Lewislbr

Data processing with Go

Data is usually processed with pipelines, which are processes with a series of stages connected by channels, where each stage receives values from upstream via a read-only channel, performs some processing on that data, usually producing new values, and then sends those values downstream with a new read-only channel. Once done, it closes the channel to indicate the termination to consumers of that channel.

func main() {
	// Set up pipeline input
	numbers := generate(2, 4, 8)
	// First pipeline data process
	squares := square(numbers)
	// Second pipeline data process
	doubles := double(squares)

	// Consume pipeline output
	for n := range doubles {
		fmt.Println(n)
	}
}

func generate(nums ...int) <-chan int {
	out := make(chan int)

	go func() {
		for _, n := range nums {
			out <- n
		}
		close(out)
	}()

	return out
}

func square(in <-chan int) <-chan int {
	out := make(chan int)

	go func() {
		for n := range in {
			out <- n * n
		}
		close(out)
	}()

	return out
}

func double(in <-chan int) <-chan int {
	out := make(chan int)

	go func() {
		for n := range in {
			out <- n + n
		}
		close(out)
	}()

	return out
}

// Output:
// 8
// 32
// 128

When processig large datasets one of the main challeneges involves memory utilization, where if the working set size exceeds the available memory, an out-of-memory (OOM) situation can occur. To avoid it, a few techniques can be used:

  • Increase RAM resources.
  • Data compression, for example storing strings as booleans or integers.
  • Data chunking, by splitting the dataset and processing in parallel.
  • Indexing, by storing the dataset into logical individual files.

When dealing with data streaming, a good idea is to limit or throttle the processing rate in order to avoid quota exceeding or resource exhaustion.

func main() {
	// Set up pipeline input
	numbers := generate()
	// Process data
	cubics := cubic(numbers)

	// Consume pipeline output
	for n := range cubics {
		fmt.Println(n)
	}
}

func generate() <-chan int {
	out := make(chan int)
	limit := 1 // Target number of events per second we want to process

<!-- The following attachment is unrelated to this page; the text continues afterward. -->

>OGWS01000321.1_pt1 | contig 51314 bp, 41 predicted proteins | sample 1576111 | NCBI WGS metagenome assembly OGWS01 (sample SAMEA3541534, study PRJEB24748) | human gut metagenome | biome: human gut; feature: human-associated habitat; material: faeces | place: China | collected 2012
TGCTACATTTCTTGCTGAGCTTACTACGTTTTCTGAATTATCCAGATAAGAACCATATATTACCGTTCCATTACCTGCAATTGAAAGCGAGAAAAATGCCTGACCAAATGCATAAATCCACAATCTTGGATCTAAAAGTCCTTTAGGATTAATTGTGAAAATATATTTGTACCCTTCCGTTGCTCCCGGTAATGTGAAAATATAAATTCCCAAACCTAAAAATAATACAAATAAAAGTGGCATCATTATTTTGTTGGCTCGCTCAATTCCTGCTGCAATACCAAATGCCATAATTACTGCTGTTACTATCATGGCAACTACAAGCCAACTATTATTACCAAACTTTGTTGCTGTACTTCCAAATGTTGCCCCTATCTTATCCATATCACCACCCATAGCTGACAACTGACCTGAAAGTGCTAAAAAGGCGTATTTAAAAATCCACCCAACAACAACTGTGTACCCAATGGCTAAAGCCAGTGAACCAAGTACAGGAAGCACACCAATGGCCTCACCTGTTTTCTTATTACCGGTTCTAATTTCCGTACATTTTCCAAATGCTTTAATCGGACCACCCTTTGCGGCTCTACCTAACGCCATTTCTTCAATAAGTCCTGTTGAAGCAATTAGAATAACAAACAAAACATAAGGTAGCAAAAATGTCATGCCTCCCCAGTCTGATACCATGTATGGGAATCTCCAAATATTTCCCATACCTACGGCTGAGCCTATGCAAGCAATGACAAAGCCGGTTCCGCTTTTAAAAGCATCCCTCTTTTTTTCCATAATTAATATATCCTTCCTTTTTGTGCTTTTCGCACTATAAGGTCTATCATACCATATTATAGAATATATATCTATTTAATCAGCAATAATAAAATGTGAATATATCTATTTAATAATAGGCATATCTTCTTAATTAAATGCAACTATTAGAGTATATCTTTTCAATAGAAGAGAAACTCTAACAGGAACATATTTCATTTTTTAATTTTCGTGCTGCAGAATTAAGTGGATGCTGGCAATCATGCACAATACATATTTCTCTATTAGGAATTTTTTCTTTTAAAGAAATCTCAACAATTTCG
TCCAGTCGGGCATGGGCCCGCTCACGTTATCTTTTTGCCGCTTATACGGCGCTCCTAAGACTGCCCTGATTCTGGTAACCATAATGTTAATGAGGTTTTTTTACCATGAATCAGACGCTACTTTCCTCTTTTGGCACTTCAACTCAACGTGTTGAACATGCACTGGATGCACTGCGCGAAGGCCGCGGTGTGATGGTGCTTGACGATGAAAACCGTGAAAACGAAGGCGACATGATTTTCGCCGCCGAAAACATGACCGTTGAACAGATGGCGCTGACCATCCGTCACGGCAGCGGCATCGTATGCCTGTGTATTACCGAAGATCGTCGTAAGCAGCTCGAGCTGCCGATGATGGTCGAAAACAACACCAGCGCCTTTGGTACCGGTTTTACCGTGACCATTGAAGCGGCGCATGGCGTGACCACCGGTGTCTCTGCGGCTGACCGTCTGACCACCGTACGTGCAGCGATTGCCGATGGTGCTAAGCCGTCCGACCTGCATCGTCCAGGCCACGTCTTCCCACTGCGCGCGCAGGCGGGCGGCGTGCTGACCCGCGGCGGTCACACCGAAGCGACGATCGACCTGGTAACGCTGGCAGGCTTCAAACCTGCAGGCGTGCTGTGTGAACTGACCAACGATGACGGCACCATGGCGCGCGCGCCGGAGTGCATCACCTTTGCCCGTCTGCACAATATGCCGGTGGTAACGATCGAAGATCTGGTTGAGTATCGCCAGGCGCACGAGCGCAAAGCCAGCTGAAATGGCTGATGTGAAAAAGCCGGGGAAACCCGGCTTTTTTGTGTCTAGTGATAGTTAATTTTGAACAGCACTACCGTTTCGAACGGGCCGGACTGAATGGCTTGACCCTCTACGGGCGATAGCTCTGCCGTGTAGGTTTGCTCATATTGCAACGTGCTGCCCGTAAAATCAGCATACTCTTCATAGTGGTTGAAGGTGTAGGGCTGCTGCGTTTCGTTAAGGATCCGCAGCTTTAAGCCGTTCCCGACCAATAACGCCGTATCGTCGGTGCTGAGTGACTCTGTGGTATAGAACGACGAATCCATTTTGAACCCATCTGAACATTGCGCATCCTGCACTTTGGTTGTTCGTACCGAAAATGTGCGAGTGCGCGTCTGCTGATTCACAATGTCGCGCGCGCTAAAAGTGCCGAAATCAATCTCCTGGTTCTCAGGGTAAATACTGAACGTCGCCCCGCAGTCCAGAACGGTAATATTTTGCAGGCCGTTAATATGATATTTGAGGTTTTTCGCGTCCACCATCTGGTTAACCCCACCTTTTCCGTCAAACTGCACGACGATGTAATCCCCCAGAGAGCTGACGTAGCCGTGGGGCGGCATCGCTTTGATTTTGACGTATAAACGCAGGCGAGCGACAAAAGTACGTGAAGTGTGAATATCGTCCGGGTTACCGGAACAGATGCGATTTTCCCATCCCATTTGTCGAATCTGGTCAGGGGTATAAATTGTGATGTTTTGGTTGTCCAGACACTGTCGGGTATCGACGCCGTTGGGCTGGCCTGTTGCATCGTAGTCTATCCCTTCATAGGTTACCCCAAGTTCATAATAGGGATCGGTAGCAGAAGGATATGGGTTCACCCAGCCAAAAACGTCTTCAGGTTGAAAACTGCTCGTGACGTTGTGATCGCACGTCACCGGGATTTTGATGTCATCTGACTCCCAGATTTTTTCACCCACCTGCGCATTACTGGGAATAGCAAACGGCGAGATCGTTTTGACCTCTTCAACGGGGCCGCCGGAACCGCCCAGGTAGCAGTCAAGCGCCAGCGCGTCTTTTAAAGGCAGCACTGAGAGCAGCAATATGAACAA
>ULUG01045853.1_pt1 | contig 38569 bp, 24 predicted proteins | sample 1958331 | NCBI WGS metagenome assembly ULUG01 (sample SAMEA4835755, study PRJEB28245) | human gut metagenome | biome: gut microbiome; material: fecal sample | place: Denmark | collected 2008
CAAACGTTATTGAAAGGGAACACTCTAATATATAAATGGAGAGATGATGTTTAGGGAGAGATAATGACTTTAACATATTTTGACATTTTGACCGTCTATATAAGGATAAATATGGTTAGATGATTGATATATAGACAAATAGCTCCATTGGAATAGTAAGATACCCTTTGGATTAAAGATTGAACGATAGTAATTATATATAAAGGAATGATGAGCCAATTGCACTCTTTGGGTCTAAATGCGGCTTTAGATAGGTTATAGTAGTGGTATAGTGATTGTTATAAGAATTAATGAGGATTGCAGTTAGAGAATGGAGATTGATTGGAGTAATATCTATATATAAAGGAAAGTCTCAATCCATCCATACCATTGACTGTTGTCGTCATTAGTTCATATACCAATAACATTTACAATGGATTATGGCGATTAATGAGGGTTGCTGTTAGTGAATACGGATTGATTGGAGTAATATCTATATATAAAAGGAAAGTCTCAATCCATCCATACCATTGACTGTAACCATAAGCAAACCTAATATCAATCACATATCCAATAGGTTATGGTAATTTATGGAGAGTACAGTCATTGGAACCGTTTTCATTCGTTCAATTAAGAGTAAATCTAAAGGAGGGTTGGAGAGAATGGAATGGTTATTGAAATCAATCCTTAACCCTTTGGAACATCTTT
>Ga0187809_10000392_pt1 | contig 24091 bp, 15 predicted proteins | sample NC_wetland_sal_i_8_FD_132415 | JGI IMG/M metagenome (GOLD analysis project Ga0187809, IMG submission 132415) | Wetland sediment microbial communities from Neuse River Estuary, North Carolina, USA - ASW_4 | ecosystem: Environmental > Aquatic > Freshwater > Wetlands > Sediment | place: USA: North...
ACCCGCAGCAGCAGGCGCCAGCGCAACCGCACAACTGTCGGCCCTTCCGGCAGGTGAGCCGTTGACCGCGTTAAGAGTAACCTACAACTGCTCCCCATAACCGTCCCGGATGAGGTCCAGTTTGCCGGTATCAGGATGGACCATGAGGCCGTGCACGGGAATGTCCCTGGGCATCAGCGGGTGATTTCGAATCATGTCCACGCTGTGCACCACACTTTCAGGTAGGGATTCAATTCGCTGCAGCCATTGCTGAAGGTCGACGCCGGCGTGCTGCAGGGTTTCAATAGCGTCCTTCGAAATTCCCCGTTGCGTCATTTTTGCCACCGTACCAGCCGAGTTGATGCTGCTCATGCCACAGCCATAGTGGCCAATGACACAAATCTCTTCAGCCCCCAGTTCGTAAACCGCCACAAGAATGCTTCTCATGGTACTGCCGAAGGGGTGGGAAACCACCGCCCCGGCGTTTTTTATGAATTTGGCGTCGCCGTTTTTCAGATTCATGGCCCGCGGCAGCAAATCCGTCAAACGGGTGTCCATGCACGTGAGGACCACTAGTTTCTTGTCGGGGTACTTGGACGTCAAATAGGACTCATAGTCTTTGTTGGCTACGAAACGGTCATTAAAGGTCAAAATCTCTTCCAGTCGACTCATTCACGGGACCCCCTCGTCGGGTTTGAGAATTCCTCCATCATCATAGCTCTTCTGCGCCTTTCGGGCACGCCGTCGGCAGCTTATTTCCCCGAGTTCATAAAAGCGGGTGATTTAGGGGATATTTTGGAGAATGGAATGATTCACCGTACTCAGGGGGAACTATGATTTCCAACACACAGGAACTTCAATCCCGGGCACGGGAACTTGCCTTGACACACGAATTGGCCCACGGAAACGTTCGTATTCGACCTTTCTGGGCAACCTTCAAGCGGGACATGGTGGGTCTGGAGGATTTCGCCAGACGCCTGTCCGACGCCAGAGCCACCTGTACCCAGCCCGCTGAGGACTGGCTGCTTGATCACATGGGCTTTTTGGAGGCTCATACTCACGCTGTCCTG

burst := 10 // Maximum number of events allowed in a second
	throttle := rate.NewLimiter(rate.Limit(limit), burst)
	rand.Seed(time.Now().UnixNano())

	go func() {
		for {
			err := throttle.Wait(context.Background())
			if err != nil {
				fmt.Printf("Error throttling: %v", err)
				return
			}
			out <- rand.Intn(100)
		}
	}()

	return out
}

func cubic(in <-chan int) <-chan int {
	out := make(chan int)

	go func() {
		for n := range in {
			out <- n * n * n
		}
		close(out)
	}()

	return out
}

Fan-in/fan-out

In order to parallelize CPU and I/O usage, the pattern fan-out can be used to distribute a load amongst a group of workers which will consume data from the same channel until that channel is closed.

Additionally, the pattern fan-in can be used to merge the output of multiple channels and process it at once.

func main() {
	// Set up pipeline input
	numbers := generate(2, 4, 8)
	// Split first pipeline data process
	squares1 := square(numbers)
	squares2 := square(numbers)
	// Split second pipeline data process
	doubles1 := double(squares1)
	doubles2 := double(squares2)

	// Merge and consume pipeline output
	for n := range merge(doubles1, doubles2) {
		fmt.Println(n)
	}
}

func generate(nums ...int) <-chan int {
	out := make(chan int)

	go func() {
		for _, n := range nums {
			out <- n
		}
		close(out)
	}()

	return out
}

func square(in <-chan int) <-chan int {
	out := make(chan int)

	go func() {
		for n := range in {
			out <- n * n
		}
		close(out)
	}()

	return out
}

func double(in <-chan int) <-chan int {
	out := make(chan int)

	go func() {
		for n := range in {
			out <- n + n
		}
		close(out)
	}()

	return out
}

func merge(chans ...<-chan int) <-chan int {
	out := make(chan int)
	wg := sync.WaitGroup{}

	wg.Add(len(chans))
	for _, c := range chans {
		c := c
		go func() {
			defer wg.Done()
			for n := range c {
				out <- n
			}
		}()
	}

	go func() {
		wg.Wait()
		close(out)
	}()

	return out
}

// Output:
// 8
// 32
// 128



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